Slashing through, one frame at a time

Slashing through, one frame at a timeSlashing through, one frame at a time

Local filmmaker Henrique Couto is ready to shoot his own close-up

By T.T. Stern-Enzi

Photo: Babysitter Massacre” filmaker Henrique Couto [second from left] with his cast; photo credit: Alicia Lozier

During a recent multiple screening day, I had the chance to catch the new Sam Raimi-produced “Evil Dead” followed by a first look at the latest slasher project “Babysitter Massacre” from Dayton’s own Henrique Couto. The juxtaposition had a jarring effect on my sensibilities, but not because I was overwhelmed by the shock and awe of the gore-fest – bring it on, I say – rather, it was the sequencing of the projects, moving from a big budget studio remake of a classic to a raw slice of young flesh, blood and guts. But there’s a powerful lesson in retracing the path from a finished studio project to the humble beginnings of a genre-based labor of love.

It all begins with a crazy dreamer, a schemer with a vision, and my first impression of Couto is that he certainly fits the bill. When I met him briefly, to pick up a screener for his film, his stylized facial hair, the devilish twirl of his mustache and the twinkle in his eye reminded me of Sam Raimi’s new directorial project “Oz The Great and Powerful,” a movie I can’t say I was completely taken with, but I appreciated the idea of Oz (James Franco) as a charming scoundrel and a bit of a charlatan, a man whose sleight of hand techniques leaned dangerously close to the just plain slight. But he believed in this mythic idea of himself, his desire to be something more. And that is what I recognized in Couto.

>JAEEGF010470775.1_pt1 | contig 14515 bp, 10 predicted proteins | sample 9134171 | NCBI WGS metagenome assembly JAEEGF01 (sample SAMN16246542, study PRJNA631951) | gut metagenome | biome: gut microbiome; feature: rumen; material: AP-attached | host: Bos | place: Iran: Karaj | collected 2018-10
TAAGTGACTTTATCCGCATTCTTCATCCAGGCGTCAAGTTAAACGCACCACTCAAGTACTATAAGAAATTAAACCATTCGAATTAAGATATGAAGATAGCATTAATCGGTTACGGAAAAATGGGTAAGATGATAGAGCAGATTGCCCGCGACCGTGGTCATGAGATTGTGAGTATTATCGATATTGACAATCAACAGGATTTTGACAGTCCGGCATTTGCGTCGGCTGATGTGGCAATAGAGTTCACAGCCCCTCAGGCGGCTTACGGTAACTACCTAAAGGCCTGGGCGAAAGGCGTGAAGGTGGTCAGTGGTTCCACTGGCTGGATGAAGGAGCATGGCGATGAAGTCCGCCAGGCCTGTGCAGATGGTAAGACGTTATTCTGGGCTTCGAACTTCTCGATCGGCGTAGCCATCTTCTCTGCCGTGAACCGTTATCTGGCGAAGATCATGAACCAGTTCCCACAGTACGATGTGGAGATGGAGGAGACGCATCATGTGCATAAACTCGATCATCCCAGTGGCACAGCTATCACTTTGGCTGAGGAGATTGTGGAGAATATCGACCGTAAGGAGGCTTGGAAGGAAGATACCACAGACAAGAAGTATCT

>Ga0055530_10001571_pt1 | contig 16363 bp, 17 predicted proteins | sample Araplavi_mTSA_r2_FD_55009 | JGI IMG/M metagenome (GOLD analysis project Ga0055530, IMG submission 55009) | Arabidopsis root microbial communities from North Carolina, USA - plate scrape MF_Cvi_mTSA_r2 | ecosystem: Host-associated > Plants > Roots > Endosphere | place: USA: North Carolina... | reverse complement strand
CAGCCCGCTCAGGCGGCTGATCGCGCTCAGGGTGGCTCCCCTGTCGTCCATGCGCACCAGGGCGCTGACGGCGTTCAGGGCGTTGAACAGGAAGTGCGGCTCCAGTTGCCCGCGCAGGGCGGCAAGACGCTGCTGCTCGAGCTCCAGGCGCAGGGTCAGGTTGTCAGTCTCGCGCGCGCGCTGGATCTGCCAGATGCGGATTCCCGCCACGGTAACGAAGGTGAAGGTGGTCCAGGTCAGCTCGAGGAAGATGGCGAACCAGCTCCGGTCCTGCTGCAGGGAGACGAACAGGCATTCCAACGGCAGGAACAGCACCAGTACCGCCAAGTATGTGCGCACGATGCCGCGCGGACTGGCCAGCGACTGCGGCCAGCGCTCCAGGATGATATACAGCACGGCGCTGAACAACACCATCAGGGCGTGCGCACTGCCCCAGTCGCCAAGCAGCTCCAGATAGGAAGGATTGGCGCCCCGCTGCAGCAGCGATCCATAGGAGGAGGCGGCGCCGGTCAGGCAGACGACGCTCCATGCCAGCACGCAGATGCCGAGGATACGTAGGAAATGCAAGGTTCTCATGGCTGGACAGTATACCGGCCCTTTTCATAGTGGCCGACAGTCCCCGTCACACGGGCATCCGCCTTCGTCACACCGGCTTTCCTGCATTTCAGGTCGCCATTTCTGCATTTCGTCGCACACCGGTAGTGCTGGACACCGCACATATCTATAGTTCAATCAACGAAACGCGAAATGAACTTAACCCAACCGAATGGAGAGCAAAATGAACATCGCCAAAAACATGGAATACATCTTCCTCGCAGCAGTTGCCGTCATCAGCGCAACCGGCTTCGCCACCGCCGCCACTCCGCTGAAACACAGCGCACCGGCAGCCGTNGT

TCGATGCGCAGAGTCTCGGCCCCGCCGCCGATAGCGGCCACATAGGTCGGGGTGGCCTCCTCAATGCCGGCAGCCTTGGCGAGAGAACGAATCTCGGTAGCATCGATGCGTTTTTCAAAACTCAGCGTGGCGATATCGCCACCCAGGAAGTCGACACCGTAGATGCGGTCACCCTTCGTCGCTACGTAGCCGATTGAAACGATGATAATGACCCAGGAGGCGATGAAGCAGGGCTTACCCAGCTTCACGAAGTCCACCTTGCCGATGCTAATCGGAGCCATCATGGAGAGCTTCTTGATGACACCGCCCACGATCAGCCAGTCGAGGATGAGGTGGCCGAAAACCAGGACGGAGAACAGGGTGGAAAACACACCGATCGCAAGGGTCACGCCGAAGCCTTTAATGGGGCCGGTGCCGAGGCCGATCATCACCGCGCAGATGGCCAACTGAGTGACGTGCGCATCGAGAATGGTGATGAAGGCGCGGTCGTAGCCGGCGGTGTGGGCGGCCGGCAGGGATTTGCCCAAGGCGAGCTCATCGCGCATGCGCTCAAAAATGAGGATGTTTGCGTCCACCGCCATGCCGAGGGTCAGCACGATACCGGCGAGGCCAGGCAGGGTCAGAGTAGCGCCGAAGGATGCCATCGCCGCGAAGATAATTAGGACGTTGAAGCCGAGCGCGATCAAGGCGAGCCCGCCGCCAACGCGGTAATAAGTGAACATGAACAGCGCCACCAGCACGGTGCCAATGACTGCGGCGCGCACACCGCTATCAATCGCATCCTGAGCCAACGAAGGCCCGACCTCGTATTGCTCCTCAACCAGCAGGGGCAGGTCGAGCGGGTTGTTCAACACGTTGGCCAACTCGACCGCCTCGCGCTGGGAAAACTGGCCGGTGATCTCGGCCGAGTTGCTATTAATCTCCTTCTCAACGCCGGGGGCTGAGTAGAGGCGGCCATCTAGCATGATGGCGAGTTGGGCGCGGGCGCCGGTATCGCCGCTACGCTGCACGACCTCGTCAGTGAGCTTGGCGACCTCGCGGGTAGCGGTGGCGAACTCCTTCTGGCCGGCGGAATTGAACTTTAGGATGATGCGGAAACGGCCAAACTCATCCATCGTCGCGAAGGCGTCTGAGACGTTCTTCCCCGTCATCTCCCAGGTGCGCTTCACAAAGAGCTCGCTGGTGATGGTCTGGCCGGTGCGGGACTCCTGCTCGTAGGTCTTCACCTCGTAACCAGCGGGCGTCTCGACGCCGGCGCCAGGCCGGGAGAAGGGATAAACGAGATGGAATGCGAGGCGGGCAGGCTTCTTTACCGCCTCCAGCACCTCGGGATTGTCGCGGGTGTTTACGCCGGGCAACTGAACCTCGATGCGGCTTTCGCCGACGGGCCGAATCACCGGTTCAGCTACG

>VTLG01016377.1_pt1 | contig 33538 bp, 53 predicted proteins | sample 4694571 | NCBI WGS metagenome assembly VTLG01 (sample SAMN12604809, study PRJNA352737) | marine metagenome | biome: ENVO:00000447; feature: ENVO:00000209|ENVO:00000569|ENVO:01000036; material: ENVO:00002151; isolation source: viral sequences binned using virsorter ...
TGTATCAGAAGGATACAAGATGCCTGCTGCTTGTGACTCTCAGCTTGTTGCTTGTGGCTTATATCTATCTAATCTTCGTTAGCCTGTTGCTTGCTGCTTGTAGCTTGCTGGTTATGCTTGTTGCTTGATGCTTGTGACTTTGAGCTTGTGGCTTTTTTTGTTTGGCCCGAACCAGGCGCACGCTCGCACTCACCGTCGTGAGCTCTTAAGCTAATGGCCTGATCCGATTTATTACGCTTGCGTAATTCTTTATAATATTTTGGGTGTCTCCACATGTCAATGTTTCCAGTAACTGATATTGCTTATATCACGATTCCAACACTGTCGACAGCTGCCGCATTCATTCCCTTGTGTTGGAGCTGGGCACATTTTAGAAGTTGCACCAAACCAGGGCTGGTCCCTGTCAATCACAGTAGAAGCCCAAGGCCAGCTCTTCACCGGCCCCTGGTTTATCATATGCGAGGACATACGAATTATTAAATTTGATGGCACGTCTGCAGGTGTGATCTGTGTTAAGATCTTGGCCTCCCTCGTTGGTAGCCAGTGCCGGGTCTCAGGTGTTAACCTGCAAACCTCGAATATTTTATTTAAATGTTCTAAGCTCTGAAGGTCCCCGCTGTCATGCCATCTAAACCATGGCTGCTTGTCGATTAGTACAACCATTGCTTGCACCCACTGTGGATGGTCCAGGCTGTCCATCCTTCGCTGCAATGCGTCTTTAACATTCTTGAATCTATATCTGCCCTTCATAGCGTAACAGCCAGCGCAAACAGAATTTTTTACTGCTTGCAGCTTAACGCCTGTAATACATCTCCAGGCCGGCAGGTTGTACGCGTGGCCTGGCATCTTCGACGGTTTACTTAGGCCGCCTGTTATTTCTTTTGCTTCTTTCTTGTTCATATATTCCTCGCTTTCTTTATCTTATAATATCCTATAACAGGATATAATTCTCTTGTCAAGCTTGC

After watching his film, I engaged him through email, to get his backstory and a sharper sense of the man behind the bloody scenes. I shot off a list of questions, sequenced for a particular effect and what I received had the makings of legend.

“My background is actually self-taught,” Couto dove right into his story, “I volunteered at the community access station MVCC in Centerville at 12 years old. I learned a lot of the basics of video editing and camera operation. I became a freelance video editor from 16 onward while always working on my own films. ‘Babysitter Massacre’ is my fifth feature film. It was written, shot and edited between Nov. 1, 2012 and March 1, 2013. It had an incredibly hectic schedule, but we completed everything on schedule and on budget, even with minor set backs such as illness, cancellations and just generally shooting around Christmas.”

And right away, there was our very own Oscar Diggs (minus the creepy womanizing). I loved his eagerness to use the media to create his brand in such an old-school way. Couto marries an earlier hucksterism with contemporary DIY flair; the magic originates with him.

“On the film, I actually ended up working with largely new cast and crew, all of the leads were new to working with me and all really impressed me immediately. With a film like this you never have much time, so we would arrive on location and while the actors were working on their lines, myself and the crew would set up lights and figure out the shots. I never had a story board; I would have three or four shots I was married to getting, then when we rolled camera (and) if we ended those shots ahead of schedule, I was allowed to experiment with an extra shot here or there to spice things up.”

With the world premiere set for Friday, April 12 at the Englewood Cinema at 10 p.m., Couto has a master plan for “Babysitter Massacre” that extends beyond this one event.

“We intend to do a few more shows in the area particularly around Halloween. The film is slated for national DVD and Video-on-Demand release via Camp Motion Pictures later in the year, so to support that we will try to get into as many theaters as we can.”

Filmmaking is Couto’s otherworldly realm and this “Massacre” is just another step on the long journey to becoming a great and powerful visual storyteller and without a doubt, he will be framing his own mythic version of the narrative.

For more information, visit

Reach DCP film critic T.T. Stern-Enzi at

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